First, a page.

Wednesday, April 25

Working to get out the vote

Alexandra Paul (left) and Chuck Levin register voters outside of Stan's Donuts from 5 to 7 p.m. every Wednesday.


Alexandra Paul (left) and Chuck Levin register voters outside of Stan's Donuts from 5 to 7 p.m. every Wednesday.


Melissa Mainini / Daily Bruin

Each year, thousands of Californians register to vote. For Chuck Levin, this simple task became a lifelong passion 42 years ago.

When Levin became eligible to vote as a 21-year-old in 1968, he anxiously headed into Westwood to register. At the time, citizens could not submit their own registration, but instead had to register with a deputy voter registrar. This experience led Levin to develop a respect for the registration voting process that he never forgot.

“The whole idea of a great democracy rests on the participation of the citizens and their constant willingness to vote in every single election,” he said.

Shortly after registering, Levin headed to the County of Los Angeles Registrar of Voters and underwent the training to become a deputy voter registrar. He has not stopped registering citizens to vote since. Levin has registered more than 12,000 voters since 1968.

Levin has focused much of his registration endeavors in Westwood Village, and Stan’s Donuts has been one of his primary locations. For Levin, a Westwood native, Stan’s had been one of his high school hangouts since it opened in 1965.

While Levin’s efforts now extend well beyond Westwood, he still frequents the donut shop every Wednesday from 5 to 7 p.m. According to Levin, Stan’s is the perfect place to set up a registration table because it is located in the center of Westwood and attracts numerous people.

Persistence and passion run in the Levin family. In the summer of 1973, Levin involved his mother, Sylvia Levin, in his registration efforts. From 1973 until her death in 2009, Sylvia Levin registered more than 47,000 Californians to vote, a statewide and national record.

“The Levin family is the most dedicated group of voter registers in L.A., perhaps in the country,” Los Angeles City Councilman Paul Koretz said.

Koretz has been inspired by Chuck Levin’s dedication and enthusiasm. Koretz, a UCLA alumnus and a longtime colleague of Levin, said Levin inspired him to found the Bruin Democrats club in 1973.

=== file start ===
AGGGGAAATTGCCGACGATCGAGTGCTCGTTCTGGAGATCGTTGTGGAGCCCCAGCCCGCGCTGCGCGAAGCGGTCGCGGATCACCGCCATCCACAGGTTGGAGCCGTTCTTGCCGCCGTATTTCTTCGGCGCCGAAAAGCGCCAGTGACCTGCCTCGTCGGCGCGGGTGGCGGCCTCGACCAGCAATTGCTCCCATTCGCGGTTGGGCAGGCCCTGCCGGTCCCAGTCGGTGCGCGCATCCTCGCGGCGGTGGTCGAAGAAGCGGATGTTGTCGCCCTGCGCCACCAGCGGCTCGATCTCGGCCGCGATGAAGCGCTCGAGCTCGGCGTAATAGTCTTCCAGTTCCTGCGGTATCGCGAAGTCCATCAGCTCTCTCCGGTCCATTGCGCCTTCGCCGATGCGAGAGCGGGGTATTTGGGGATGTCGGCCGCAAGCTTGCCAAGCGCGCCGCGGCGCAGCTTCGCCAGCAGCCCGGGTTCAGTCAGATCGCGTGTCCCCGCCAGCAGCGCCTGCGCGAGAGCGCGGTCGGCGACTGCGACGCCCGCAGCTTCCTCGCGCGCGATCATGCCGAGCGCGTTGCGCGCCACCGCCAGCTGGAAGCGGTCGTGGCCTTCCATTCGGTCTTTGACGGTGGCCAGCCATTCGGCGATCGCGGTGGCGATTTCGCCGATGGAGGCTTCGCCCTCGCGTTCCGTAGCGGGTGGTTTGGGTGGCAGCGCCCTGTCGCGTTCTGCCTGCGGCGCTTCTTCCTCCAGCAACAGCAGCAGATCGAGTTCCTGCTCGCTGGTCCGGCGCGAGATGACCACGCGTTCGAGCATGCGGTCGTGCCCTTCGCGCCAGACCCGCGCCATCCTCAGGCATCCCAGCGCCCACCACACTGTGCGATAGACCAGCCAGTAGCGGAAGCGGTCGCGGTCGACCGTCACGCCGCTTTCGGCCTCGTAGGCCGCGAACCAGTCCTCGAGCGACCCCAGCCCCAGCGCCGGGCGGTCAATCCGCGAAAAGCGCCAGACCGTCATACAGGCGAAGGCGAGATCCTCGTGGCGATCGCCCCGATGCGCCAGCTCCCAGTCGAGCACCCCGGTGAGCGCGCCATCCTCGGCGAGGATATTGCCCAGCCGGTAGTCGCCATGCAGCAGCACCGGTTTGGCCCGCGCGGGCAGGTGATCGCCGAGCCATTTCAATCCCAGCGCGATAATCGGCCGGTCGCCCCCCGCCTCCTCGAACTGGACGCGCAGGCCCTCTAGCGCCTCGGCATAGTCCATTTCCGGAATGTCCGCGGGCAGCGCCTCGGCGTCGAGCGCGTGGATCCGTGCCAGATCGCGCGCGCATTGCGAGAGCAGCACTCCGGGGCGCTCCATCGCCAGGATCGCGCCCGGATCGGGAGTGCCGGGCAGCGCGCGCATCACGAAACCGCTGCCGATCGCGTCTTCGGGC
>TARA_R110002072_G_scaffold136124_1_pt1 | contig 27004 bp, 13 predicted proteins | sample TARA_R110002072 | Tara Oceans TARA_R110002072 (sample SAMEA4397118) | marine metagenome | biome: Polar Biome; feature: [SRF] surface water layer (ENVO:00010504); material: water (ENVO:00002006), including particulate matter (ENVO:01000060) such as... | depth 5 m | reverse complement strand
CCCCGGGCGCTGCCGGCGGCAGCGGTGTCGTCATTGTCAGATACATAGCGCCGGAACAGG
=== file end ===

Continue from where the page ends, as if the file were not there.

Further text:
In 1984, Levin created The First Vote Foundation, an organization that encourages Californians to register to vote, especially youth. First Vote, which still exists today, regularly visits campuses and events to register voters.

“We want everyone to take advantage of the opportunity to vote,” Levin said. “We want it to become a lifelong habit.”

Levin met “Baywatch” actress Alexandra Paul while registering people to vote on behalf of the Clean Water Caravan, a group lobbying for the Clean Water Act in the 1986 election.

In 1988, Paul began to join Levin every Friday night to register voters outside of Canter’s Deli in Hollywood. In the late 1990s, the two moved their weekly session to Wednesday nights at Stan’s Donuts. This meeting still stands.

“Chuck has taught me that if you do something consistently over time, you will really make a difference,” Paul said.

Stan Berman, owner of Stan’s, has always been supportive of these Wednesday night meetings. Berman said he recognizes the importance of voting and has provided Levin with tables and chairs in front of his shop. Levin and Berman have developed a pleasant friendship over their long history.

“He keeps me abreast to a lot of things that are going on,” Berman said. “As a small-businessman trying to get something done, he always knows who to talk to. He can always help.”

Levin’s dedication stems from his respect and passion for the vote. In California, 17 million of the 23.5 million eligible adults are registered to vote. Levin said his mission is to register the remaining 6.5 million.

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